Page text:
Some killers have delusions and hallucinations – they are in a horror movie type world where they believe they are being controlled.
Examples of killers like this that Dr Taylor has encountered include Daniel Joseph who violently attacked and killed his friend Carla Thompson in a psychotic episode. He also attacked her neighbour, including stamping on her head, but did not kill her.
When arrested Joseph, who suffers from Bipolar disorder and had stopped taking his medication, was so violent that Dr Taylor required the assistance of riot police to sedate him to prevent harm to himself or anyone else.
“There are somewhere between 50 and 70 of those a year in the UK as a whole. That’s just goes to show the prevalence of mental illness in society. Seven to ten per cent of murders around the world are committed by the mentally ill.”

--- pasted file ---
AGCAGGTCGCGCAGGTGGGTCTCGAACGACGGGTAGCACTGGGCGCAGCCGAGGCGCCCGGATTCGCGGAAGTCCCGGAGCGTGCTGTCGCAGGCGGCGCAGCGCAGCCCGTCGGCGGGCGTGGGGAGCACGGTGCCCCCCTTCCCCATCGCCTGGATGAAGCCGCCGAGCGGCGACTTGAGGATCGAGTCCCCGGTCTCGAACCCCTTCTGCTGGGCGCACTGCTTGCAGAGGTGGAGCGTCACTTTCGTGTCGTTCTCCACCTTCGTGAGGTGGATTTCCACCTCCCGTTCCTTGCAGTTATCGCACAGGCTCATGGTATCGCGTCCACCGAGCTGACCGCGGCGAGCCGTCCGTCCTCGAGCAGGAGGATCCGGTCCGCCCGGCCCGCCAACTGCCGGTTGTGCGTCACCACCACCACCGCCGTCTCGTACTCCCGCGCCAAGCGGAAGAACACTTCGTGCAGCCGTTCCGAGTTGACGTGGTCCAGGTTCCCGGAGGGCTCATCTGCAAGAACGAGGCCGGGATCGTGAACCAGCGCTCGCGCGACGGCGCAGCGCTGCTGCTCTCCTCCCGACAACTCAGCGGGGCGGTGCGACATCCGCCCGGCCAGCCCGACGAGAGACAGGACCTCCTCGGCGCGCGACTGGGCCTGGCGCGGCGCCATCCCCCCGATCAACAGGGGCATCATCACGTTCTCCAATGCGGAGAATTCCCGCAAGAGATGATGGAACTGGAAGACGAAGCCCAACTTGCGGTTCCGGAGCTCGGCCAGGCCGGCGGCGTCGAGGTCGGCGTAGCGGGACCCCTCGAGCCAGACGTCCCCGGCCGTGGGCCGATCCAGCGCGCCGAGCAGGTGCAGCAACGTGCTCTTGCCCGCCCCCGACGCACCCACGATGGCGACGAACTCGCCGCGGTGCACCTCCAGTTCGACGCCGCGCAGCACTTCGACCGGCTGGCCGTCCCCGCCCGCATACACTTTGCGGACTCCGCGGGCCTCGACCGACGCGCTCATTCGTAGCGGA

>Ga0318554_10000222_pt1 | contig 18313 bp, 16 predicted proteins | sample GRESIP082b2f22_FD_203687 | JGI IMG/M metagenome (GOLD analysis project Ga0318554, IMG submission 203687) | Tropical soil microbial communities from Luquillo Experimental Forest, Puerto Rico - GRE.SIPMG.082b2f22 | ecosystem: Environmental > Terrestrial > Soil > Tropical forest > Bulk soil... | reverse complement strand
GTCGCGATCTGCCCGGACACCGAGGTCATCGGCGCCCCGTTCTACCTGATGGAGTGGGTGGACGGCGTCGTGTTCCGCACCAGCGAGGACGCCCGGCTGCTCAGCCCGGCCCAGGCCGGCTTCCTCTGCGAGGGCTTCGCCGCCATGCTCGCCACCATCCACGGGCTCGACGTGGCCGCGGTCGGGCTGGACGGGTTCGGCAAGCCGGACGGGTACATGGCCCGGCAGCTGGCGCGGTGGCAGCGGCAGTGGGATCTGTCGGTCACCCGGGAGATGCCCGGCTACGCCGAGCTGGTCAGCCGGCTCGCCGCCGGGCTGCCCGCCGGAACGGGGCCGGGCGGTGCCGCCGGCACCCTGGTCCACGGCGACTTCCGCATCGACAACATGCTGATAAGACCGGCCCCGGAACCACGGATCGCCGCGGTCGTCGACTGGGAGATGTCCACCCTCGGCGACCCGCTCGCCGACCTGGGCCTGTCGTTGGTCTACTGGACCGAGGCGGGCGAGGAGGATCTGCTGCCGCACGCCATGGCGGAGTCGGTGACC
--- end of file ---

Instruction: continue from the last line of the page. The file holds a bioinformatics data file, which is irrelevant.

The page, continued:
Often psychotic killers will be returned to a normal state through medication and therapy and become unable to cope with the crimes they have committed while severely unwell.
Can you forget a murder?
During his routine assessments after a murder, Dr Taylor often comes across killers who claim they have no memory of what happened.
The forensic psychologist says about 30 per cent of his cases will make this claim, often in a bid to try and stop being charged with the killing.
However, it unfortunately makes it almost impossible for them to mount a defence, so unsurprisingly a lot of murderers suddenly recall what happened.
Murder is a highly emotional event
Dr Taylor said: “Sometimes they recover memory. Sometimes they don’t and there are various reasons for memory loss. Occasionally it can be real brain damage, it can be a very extreme form of alcohol blackouts but what is most common is dissociative amnesia.
“Murder is a highly emotional event and as such the brain can try and remove it, but of course, some killers are just lying because they think not remembering will give them some defence or it’s just too shameful to admit to.